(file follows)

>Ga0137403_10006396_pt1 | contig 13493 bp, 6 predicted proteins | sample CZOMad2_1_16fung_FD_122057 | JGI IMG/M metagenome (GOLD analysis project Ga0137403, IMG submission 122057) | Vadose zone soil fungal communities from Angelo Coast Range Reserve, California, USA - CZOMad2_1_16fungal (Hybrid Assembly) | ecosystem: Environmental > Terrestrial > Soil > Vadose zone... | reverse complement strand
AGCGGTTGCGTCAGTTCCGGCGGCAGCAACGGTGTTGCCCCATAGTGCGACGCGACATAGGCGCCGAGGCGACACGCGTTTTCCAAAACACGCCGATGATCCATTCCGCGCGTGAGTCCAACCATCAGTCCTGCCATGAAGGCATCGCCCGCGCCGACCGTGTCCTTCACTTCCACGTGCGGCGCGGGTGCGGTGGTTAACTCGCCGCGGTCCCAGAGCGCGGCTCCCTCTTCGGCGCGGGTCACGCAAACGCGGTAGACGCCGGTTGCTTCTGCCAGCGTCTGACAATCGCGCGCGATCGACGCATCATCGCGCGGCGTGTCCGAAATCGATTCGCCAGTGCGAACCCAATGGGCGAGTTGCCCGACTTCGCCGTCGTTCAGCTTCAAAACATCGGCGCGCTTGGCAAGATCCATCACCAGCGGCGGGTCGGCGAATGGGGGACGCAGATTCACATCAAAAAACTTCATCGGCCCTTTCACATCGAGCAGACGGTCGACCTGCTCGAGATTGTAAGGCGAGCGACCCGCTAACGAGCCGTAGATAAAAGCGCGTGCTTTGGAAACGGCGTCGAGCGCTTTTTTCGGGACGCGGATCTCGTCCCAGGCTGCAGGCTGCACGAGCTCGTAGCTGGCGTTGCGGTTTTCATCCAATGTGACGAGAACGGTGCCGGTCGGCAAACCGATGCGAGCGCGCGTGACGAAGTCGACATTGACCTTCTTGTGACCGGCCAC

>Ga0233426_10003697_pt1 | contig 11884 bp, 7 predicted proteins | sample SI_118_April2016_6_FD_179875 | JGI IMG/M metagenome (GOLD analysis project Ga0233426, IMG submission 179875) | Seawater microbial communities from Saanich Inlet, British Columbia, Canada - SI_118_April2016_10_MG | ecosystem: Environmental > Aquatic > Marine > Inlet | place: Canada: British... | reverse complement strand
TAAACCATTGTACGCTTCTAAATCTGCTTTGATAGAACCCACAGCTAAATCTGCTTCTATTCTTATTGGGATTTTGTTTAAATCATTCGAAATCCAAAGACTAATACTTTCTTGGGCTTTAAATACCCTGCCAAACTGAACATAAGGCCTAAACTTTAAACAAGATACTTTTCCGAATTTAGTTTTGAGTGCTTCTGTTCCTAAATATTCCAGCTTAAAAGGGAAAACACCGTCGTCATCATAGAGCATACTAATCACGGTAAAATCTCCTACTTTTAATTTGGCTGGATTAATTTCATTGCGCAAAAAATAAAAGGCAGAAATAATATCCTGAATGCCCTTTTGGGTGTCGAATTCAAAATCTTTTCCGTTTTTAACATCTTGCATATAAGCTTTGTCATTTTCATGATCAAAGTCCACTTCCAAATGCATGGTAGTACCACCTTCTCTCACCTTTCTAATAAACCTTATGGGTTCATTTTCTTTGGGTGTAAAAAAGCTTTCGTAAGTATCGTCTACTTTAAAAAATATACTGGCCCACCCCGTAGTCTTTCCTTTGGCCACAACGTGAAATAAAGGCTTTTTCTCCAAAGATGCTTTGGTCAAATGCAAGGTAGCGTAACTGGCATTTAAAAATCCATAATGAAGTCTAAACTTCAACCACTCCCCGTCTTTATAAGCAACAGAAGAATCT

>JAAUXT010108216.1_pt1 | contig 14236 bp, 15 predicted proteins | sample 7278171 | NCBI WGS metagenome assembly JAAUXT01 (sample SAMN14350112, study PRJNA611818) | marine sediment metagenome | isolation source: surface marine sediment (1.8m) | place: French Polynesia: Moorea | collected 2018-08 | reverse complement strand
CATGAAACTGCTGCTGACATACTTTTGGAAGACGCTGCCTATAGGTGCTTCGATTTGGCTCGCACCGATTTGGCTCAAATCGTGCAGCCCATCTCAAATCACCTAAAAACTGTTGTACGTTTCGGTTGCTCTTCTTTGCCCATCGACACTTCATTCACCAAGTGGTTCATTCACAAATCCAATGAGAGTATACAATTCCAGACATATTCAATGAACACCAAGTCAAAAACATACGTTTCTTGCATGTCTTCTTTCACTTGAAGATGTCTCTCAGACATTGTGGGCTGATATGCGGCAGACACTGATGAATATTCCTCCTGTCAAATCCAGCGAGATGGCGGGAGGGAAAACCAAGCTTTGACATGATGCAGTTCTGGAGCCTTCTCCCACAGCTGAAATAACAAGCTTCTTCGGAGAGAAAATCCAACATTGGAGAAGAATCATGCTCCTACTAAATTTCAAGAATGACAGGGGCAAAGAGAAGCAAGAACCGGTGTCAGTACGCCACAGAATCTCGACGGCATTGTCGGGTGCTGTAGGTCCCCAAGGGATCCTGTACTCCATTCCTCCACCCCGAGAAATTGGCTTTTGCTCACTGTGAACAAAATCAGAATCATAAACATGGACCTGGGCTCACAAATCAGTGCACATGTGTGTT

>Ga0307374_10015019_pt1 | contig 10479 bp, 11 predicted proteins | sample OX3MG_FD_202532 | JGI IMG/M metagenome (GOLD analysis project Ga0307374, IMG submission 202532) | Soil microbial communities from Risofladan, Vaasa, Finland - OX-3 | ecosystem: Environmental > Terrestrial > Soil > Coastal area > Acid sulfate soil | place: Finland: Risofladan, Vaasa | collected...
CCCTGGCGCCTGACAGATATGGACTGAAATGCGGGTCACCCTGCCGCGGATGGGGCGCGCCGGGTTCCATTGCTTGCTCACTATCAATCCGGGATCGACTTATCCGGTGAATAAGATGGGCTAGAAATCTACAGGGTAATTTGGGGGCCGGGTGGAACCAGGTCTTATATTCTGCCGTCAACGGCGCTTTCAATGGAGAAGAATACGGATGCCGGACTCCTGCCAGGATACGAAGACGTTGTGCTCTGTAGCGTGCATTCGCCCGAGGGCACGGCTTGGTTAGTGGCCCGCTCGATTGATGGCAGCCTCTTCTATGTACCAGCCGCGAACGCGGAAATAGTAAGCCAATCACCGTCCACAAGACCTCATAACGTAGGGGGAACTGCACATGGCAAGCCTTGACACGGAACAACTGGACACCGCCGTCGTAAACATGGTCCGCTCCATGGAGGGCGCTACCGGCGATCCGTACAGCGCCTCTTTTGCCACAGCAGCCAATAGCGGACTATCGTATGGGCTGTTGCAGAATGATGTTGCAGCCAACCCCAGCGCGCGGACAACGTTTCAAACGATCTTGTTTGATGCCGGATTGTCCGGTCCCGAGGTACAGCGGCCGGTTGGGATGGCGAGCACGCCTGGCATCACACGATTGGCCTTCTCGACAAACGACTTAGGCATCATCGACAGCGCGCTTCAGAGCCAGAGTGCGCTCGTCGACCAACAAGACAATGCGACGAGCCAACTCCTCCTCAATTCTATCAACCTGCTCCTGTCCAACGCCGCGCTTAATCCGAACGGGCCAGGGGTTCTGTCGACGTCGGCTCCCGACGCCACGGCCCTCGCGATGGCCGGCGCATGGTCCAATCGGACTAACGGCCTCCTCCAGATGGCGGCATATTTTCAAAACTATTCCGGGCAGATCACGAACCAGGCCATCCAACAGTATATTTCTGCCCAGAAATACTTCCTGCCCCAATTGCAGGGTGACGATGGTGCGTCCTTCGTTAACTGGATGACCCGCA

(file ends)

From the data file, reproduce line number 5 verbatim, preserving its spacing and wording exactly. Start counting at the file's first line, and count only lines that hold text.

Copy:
>JAAUXT010108216.1_pt1 | contig 14236 bp, 15 predicted proteins | sample 7278171 | NCBI WGS metagenome assembly JAAUXT01 (sample SAMN14350112, study PRJNA611818) | marine sediment metagenome | isolation source: surface marine sediment (1.8m) | place: French Polynesia: Moorea | collected 2018-08 | reverse complement strand